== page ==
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Change is coming to the wholesale real estate industry. From Philadelphia to Atlanta, new regulations are being implemented that require real estate wholesalers to change the way they operate. So what does this shift in the industry mean for real estate investors and wholesalers?
For years, webinars, seminars, and industry events touted wholesaling as the secret ticket for new investors to succeed in real estate. While sometimes villainized, wholesalers help their communities by offering sellers who do not have the time or resources to undergo a traditional sale a solution to quickly offload an unwanted property.
Wholesaling is attracting the attention of regulators when bad actors, either intentionally or unintentionally, take advantage of sellers in distress. Because they are not required to complete any formal training and operate under little to no regulation, unethical wholesalers have had considerable freedom with little recourse which has led to continued scrutiny in recent years for questionable business dealings.
Real estate agents, on the other hand, must be licensed and as such, agree to work under strict regulation and must adhere to ethical standards as a result. Of course, the two are not mutually exclusive. Many wholesalers are also licensed professionals well equipped to provide solutions for vulnerable sellers and often self-regulate through internal training, processes, and procedures.
Some states have gone so far as to issue advisories to the public about predatory practices. Take Colorado for example – who warned citizens about wholesalers targeting long-term homeowners, often over 50, who may be unaware of the true market value of their home and vulnerable to misleading practices and information. The state is urging residents to check and see if individuals who approach them about selling their homes are licensed real estate professionals.
States across the country are implementing new laws, many initiated by the real estate agent community, to regulate wholesaling professionals. Now, more than ever, it’s imperative to understand the legal requirements in your market to avoid heavy fines and other consequences.
Here are some notable examples of the new regulation reality:
A revision to the Illinois Real Estate License Act was initiated by the Illinois Association of Realtors, part of the National Association of Realtors (NAR). The change requires wholesalers, defined as anyone who wholesales more than one deal per year, to have a broker’s license and be subject to the rules and regulation of the Illinois Department of Financial and Professional Regulation. Failure to do so can result in a $25,000 fine.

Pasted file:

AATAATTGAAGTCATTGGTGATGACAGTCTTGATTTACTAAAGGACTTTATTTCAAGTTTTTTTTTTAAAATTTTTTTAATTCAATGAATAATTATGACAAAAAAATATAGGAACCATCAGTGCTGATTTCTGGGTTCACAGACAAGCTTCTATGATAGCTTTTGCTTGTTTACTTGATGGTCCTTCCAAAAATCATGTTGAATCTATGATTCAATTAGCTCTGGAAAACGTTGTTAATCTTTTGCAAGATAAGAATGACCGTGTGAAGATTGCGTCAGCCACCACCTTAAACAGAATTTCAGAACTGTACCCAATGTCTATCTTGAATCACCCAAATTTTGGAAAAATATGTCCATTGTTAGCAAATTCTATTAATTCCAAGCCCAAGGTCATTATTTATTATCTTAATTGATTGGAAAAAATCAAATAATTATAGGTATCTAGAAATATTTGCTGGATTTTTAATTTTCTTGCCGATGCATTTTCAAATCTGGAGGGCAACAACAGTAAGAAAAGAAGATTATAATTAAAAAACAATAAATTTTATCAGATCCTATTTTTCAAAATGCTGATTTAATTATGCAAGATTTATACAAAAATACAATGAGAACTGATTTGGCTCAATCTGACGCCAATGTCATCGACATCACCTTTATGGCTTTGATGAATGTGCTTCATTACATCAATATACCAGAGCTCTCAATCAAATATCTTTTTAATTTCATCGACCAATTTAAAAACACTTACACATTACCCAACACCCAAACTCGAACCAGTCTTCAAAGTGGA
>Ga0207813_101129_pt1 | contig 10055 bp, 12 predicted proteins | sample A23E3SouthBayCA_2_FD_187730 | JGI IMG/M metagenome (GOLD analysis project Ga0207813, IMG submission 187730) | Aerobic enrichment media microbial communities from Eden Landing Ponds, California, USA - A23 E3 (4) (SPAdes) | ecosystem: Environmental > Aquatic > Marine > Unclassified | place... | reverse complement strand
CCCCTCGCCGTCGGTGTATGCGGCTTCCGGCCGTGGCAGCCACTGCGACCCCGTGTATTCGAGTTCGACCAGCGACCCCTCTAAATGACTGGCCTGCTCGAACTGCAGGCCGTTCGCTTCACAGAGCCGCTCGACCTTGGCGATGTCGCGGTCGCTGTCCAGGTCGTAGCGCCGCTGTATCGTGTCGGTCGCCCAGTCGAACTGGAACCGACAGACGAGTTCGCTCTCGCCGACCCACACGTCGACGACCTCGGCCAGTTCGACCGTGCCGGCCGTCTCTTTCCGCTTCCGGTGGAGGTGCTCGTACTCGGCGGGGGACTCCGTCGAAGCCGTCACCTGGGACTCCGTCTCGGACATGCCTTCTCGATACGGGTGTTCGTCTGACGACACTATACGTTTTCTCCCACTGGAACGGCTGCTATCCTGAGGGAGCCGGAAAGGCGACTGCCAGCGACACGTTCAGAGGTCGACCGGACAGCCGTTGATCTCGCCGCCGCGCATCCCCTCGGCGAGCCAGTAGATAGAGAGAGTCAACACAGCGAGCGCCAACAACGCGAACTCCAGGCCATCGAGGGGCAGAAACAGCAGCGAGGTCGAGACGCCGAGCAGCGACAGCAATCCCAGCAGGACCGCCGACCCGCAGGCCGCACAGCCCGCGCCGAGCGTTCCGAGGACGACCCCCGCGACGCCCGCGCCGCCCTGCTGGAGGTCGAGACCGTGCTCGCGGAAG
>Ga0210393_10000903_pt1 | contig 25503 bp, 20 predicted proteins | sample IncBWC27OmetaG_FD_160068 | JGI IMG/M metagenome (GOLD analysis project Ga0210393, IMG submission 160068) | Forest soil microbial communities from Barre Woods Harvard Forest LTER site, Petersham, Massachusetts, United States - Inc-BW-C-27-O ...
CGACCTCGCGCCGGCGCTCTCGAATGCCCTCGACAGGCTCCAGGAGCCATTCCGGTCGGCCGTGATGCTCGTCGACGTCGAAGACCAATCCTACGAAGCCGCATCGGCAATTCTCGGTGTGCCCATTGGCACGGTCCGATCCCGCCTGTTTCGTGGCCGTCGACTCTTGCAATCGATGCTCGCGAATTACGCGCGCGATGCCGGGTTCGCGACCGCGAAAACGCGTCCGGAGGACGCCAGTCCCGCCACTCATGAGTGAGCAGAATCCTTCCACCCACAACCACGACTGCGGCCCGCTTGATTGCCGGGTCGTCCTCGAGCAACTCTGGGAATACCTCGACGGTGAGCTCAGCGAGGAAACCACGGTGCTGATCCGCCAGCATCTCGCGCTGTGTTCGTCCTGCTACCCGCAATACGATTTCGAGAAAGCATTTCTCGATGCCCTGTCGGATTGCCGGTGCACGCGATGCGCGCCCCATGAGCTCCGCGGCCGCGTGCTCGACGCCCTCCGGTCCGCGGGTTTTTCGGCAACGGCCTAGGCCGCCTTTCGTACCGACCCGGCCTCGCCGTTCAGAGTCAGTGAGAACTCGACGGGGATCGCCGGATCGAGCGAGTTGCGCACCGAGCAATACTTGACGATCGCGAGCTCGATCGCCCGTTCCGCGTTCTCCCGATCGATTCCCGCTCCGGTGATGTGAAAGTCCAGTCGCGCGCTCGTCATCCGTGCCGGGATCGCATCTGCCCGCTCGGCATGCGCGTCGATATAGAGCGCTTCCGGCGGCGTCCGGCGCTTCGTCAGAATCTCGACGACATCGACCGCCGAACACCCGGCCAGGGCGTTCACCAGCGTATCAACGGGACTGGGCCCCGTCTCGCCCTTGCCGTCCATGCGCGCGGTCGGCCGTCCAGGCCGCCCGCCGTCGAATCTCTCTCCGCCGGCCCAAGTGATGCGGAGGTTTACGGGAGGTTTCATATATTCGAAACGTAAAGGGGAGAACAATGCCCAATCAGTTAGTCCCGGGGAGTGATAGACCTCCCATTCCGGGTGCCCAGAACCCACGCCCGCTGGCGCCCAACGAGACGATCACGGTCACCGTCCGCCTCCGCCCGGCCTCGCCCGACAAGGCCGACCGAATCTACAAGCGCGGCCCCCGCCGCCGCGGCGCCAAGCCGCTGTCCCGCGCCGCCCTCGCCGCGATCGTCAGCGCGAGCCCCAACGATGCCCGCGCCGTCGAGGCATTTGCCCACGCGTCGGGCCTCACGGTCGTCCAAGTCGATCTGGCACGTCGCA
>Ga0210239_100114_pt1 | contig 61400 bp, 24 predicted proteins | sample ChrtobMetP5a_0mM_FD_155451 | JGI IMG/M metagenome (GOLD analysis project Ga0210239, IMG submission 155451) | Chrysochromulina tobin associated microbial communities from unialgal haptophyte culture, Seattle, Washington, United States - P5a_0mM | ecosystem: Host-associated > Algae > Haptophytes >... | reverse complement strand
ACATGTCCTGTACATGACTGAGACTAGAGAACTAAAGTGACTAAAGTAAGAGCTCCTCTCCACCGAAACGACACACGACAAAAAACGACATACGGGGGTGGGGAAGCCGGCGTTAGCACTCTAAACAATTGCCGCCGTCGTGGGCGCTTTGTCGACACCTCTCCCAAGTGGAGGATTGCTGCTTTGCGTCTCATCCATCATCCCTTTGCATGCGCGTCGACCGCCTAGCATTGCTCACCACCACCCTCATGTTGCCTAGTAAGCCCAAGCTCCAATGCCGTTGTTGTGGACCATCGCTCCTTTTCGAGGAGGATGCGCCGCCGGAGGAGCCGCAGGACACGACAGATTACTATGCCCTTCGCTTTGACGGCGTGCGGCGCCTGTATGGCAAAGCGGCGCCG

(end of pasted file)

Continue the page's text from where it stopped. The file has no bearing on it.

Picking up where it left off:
Big metros like Philadelphia are also requiring a license in an effort to crack down on wholesalers who they believe are taking advantage of naïve property owners in up-and-coming neighborhoods. While not as rigorous as a formal real estate license, the new legislation requires a fee, specific disclosures and adherence to a strict code of ethics and was endorsed by the Greater Philadelphia Association of Realtors.
“The industry is often most active in our city’s rapidly gentrifying neighborhoods, where longtime homeowners may not appreciate how much their home is worth to out-of-town investors,” stated nonprofit community attorney Michael Froehlich, at a recent Philadelphia City Council hearing.
The issue of gentrification and the role of wholesalers is not unique to Philly. Other cities around the country are dealing with the same dynamic. A recent report in Atlanta found homeowners in gentrifying neighborhoods are selling for less than their properties are worth.
For residents living in these neighborhoods, pressure from potential investors has only continued to mount. Incessant phone calls, letters, and inquiries pressuring homeowners to sell led the city of Atlanta to pass an ordinance prohibiting commercial harassment from wholesalers.
In yet another example earlier this year, Oklahoma proposed a new bill called the Predatory Real Estate Wholesaler Prohibition Act to attempt to make wholesaling and assigning contracts without a real estate license illegal. While the bill ultimately failed, it could be reintroduced and is just another indication of the changing climate for the wholesaling industry.
While disruption in the industry might feel daunting to some, change is inevitable. But by staying informed of what is happening in different markets across the country, you can prepare yourself for the future. New regulation presents new challenges for investors and wholesalers alike, but with it also comes new opportunity. Investors working to improve their communities while also pursuing their own goals of financial independence are in a unique position to step up, embrace the change, and refuse to allow bad actors to define our industry.
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